American RadioWorks |
teaching-teachers

Teaching Teachers

Research shows good teaching makes a big difference in how much kids learn. But the United States lacks an effective system for training new teachers or helping them get better once they're on the job. This documentary examines why, and asks what it would take to improve American teaching on a wide scale. We meet researchers who are trying to understand what makes teaching complex, and how to determine whether someone is ready to be a teacher. We also visit U.S. schools that are taking a page from Japan and radically rethinking the way they approach the idea of teacher improvement.

Recent Posts

  • 08.27.15

    An American way of teaching

    In 1993, a group of researchers set out to do something that had never been done before. They would hire a videographer to travel across the United States and record a random sample of eighth-grade math classes. What they found revealed a lot about American teaching.
  • 08.27.15

    Rethinking teacher preparation

    In the United States, teaching isn't treated as a profession that requires extensive training like law or medicine. Teaching is seen as something you can figure out on your own, if you have a natural gift for it. But looking for gifted people won't work to fill the nation's classrooms with teachers who know what they're doing.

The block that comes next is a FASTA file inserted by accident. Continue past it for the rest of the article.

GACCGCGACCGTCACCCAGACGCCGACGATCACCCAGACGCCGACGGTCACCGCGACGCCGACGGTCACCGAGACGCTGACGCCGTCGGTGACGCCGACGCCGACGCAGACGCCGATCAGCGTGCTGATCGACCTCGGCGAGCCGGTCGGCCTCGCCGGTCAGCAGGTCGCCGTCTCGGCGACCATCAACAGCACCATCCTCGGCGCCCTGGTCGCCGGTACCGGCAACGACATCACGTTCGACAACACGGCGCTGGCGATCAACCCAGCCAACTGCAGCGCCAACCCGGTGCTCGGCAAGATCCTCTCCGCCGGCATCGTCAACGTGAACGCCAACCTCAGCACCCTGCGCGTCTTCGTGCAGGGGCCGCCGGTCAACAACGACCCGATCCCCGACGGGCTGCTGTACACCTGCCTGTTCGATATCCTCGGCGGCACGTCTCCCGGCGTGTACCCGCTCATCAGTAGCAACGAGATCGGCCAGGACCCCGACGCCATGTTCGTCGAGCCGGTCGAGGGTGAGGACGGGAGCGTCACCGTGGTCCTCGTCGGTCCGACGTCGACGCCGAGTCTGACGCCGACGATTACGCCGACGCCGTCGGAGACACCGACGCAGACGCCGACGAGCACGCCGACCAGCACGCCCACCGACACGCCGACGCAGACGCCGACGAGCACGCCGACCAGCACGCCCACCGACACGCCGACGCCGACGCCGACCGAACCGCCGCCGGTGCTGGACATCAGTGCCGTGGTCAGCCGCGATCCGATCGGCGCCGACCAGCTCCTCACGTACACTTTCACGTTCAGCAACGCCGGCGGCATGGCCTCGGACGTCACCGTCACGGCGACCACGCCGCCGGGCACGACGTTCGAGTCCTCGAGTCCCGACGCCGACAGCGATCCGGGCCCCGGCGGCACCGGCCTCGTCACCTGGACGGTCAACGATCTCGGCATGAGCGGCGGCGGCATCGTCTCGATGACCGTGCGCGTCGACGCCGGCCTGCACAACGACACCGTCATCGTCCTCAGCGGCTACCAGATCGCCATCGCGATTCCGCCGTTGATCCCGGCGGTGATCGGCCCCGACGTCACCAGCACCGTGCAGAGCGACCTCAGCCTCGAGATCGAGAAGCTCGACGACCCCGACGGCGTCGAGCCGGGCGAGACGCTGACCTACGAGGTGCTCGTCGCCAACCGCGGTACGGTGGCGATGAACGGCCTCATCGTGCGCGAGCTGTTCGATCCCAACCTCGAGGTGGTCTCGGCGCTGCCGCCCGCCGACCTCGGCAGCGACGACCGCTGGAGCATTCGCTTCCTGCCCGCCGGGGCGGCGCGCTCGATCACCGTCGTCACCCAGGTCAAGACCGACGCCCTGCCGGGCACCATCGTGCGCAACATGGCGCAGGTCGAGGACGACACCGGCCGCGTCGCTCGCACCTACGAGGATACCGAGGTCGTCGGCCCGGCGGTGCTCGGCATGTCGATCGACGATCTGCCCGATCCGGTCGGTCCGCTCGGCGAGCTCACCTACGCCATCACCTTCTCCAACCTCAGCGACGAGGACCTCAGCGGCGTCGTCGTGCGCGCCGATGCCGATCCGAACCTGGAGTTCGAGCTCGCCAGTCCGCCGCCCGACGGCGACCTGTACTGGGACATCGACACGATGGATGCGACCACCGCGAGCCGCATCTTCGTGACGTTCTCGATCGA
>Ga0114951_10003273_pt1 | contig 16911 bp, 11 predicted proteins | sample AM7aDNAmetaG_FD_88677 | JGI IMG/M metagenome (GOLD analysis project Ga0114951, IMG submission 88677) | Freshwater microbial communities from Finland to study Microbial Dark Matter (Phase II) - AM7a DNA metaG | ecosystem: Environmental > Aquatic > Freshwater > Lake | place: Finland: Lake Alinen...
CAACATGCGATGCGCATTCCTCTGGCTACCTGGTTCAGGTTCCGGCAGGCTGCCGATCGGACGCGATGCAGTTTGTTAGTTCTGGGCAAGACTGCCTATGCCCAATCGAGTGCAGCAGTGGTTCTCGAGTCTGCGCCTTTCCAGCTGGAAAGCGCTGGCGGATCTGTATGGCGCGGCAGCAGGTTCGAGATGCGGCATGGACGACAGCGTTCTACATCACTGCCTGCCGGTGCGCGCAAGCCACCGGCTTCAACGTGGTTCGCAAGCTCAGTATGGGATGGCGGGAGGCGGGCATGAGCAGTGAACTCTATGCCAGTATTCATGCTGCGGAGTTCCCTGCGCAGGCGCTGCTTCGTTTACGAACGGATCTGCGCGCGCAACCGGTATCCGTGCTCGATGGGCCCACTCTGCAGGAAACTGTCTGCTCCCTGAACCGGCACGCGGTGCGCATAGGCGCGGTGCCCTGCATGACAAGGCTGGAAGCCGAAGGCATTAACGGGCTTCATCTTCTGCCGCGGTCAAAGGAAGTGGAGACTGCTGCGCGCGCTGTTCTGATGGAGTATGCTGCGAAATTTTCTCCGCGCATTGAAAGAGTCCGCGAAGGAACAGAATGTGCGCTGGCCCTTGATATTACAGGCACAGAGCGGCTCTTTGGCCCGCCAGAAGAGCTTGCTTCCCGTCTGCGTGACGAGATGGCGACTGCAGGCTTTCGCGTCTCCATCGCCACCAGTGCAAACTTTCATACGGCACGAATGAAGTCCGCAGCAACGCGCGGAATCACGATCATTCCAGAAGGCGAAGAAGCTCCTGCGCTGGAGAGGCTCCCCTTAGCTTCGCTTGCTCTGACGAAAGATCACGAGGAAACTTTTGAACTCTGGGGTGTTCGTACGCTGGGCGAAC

• 08.27.15

    A different approach to teacher learning: Lesson study

    In the United States, we tend to think that improving education is about improving teachers - recruiting better ones, firing bad ones. But the Japanese think about improving teaching. It's a very different idea.
  • 08.27.15

    Thinking about math from someone else’s perspective

    "What you do when you’re teaching is you think about other people’s thinking. You don’t think about your own thinking; you think what other people think. That’s really hard." -Deborah Ball

American RadioWorks |
teaching-teachers

Teaching Teachers

Research shows good teaching makes a big difference in how much kids learn. But the United States lacks an effective system for training new teachers or helping them get better once they're on the job. This documentary examines why, and asks what it would take to improve American teaching on a wide scale. We meet researchers who are trying to understand what makes teaching complex, and how to determine whether someone is ready to be a teacher. We also visit U.S. schools that are taking a page from Japan and radically rethinking the way they approach the idea of teacher improvement.